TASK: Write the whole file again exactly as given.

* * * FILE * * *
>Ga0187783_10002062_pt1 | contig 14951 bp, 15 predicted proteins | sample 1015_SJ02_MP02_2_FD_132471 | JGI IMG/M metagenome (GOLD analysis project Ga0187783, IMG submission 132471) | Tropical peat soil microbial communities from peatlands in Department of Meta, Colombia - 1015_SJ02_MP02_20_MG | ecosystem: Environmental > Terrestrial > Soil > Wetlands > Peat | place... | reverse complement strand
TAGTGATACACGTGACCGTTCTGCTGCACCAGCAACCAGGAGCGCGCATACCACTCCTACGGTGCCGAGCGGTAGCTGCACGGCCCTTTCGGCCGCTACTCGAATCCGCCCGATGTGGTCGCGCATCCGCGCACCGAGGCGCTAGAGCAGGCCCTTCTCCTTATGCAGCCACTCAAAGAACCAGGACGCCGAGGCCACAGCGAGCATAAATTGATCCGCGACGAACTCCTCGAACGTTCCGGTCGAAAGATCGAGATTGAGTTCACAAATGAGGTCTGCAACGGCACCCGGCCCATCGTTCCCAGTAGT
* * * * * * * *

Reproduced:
>Ga0187783_10002062_pt1 | contig 14951 bp, 15 predicted proteins | sample 1015_SJ02_MP02_2_FD_132471 | JGI IMG/M metagenome (GOLD analysis project Ga0187783, IMG submission 132471) | Tropical peat soil microbial communities from peatlands in Department of Meta, Colombia - 1015_SJ02_MP02_20_MG | ecosystem: Environmental > Terrestrial > Soil > Wetlands > Peat | place... | reverse complement strand
TAGTGATACACGTGACCGTTCTGCTGCACCAGCAACCAGGAGCGCGCATACCACTCCTACGGTGCCGAGCGGTAGCTGCACGGCCCTTTCGGCCGCTACTCGAATCCGCCCGATGTGGTCGCGCATCCGCGCACCGAGGCGCTAGAGCAGGCCCTTCTCCTTATGCAGCCACTCAAAGAACCAGGACGCCGAGGCCACAGCGAGCATAAATTGATCCGCGACGAACTCCTCGAACGTTCCGGTCGAAAGATCGAGATTGAGTTCACAAATGAGGTCTGCAACGGCACCCGGCCCATCGTTCCCAGTAGT